Detailed plans have been drawn up for a new development to be run on similar lines in Lanarkshire, Scotland. Owenstown - named after social pioneer Robert Owen - is intended to be an eco-friendly town containing 3,000 new homes. Some would be rented out by a trust, with the profits being reinvested in the new community. Although plans were first unveiled in 2008, however, planning permission has still not been granted.
However a new town or city might be owned, its first problem will lie in finding an acceptable location.
Proximity to London is a major factor. The South East and London in particular has the most severe housing shortage. But there's an obstacle to a new city, and to development more generally, says Jack Pringle, a former president of the Royal Institute of British Architects. "Not only is the South East congested but it's also full of Nimbys. Nobody is going to want it."
Some planners even privately talk of a Nimby frontier - with the line running between Bristol and Hull. In crude terms, they characterise everywhere north of the line as being pro-development because residents think primarily in terms of jobs. South of the line people are primarily concerned with protecting their area against development.
Peter Hall, professor or urban regeneration and planning at UCL, favours a cluster of new towns just north of the line. This "Mercia" development around Rugby, Northampton and Kettering, would still allow residents to commute to London.
The issue of location is so fraught that the Town and Country Planning Association, a key proponent of new garden cities, refuses to make any suggestions at all.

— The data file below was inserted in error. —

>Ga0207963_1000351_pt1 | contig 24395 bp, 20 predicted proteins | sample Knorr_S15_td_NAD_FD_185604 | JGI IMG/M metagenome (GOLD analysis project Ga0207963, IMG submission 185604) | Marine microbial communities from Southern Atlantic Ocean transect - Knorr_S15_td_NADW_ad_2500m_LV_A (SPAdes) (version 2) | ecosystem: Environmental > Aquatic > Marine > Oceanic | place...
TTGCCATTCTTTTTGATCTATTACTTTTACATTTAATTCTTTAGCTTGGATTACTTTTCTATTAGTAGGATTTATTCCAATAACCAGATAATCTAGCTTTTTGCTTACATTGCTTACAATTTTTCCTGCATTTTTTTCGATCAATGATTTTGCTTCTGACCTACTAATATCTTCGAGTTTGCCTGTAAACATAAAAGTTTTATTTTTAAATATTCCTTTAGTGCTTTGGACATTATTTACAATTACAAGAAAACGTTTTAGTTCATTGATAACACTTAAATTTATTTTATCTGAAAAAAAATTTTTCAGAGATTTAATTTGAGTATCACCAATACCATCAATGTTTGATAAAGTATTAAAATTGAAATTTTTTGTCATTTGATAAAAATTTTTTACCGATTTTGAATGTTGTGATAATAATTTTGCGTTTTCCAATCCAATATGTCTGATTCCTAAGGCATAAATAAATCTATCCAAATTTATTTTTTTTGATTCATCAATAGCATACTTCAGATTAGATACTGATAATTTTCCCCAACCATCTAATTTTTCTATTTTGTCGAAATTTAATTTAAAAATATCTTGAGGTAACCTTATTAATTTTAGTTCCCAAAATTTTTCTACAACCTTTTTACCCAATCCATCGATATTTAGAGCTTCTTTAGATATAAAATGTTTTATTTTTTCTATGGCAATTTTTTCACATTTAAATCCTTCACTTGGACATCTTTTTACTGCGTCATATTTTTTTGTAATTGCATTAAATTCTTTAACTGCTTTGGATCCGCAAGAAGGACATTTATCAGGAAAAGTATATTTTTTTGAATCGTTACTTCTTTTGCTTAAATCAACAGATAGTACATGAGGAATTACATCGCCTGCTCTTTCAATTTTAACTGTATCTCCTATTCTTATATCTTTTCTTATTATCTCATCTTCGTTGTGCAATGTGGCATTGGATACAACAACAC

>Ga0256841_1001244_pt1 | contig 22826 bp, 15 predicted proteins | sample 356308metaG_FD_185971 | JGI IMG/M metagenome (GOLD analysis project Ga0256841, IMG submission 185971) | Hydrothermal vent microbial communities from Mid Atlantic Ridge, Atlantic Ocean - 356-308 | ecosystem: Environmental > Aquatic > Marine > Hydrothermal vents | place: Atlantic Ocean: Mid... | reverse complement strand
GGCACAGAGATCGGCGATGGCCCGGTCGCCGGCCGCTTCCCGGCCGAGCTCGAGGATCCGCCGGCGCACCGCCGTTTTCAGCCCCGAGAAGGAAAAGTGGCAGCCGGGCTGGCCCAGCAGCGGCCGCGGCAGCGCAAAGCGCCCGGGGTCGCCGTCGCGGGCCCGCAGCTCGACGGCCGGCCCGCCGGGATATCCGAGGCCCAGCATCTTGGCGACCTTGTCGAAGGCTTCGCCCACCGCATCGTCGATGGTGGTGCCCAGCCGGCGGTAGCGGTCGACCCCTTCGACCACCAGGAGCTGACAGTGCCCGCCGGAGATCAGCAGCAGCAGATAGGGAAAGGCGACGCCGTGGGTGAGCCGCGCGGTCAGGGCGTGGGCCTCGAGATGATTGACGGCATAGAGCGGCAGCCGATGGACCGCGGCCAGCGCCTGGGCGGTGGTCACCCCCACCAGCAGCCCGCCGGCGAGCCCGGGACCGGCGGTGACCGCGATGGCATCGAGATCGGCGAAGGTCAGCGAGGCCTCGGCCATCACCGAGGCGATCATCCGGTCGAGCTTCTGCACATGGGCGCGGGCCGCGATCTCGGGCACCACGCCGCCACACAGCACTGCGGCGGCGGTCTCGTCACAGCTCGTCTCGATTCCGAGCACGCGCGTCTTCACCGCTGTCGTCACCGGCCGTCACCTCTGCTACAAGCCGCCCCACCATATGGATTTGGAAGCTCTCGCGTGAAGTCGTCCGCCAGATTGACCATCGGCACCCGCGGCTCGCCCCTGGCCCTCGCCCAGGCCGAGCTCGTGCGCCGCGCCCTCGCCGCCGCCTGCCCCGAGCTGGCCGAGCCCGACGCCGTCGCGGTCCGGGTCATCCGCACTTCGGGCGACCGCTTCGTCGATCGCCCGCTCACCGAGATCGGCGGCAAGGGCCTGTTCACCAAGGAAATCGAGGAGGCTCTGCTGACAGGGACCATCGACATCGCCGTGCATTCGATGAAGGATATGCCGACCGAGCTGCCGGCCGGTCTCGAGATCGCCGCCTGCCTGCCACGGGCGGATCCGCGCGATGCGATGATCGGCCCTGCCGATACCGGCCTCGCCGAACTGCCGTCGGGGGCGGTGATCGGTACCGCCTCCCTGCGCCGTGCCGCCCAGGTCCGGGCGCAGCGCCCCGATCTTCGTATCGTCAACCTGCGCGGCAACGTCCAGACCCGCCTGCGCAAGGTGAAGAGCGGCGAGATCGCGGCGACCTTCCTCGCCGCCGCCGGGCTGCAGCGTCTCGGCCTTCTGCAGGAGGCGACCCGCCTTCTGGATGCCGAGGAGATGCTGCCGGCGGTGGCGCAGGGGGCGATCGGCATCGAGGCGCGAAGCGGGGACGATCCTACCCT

At the beginning of the year Nick Clegg went as far as to name three counties - Buckinghamshire, Warwickshire and Oxfordshire - as potential locations. And in 2012 David Cameron gave his support to the "principles of garden cities" in new schemes, but is yet to specify where they might go - presumably for fear of alienating voters.
Blott is so frustrated with opposition to new building schemes that he even suggests creating a new city in the South Downs. "It might sound facetious, but maybe the best place for a garden city is in the last part of the South East that you would think about building it - in a National Park or a designated area of outstanding natural beauty," he says.
Brooks thinks that building on new green field land is wasteful when there are so many existing urban and suburban areas - brown field sites - that are readily available. "You could provide millions of homes on the outskirts of every British city without building a new garden city," she says, though a debate still rages about whether such sites could meet the growing housing need.
For some, the ongoing conversation about garden cities has become outdated - the result of a dearth of new ideas.
Alastair Donald is a director at the Future Cities Project, a group that aims to challenge our aversion to risk in urban development. "It suggests a lack of ideas about the future to go back to an idea that's 100 years old."
"50 years ago we had all these fantastic ideas about how we could move around - jetpacks, flying cars, and all sorts of ambitious ideas. Today it seems that we've lost that scale of ambition to create something radically new," he says.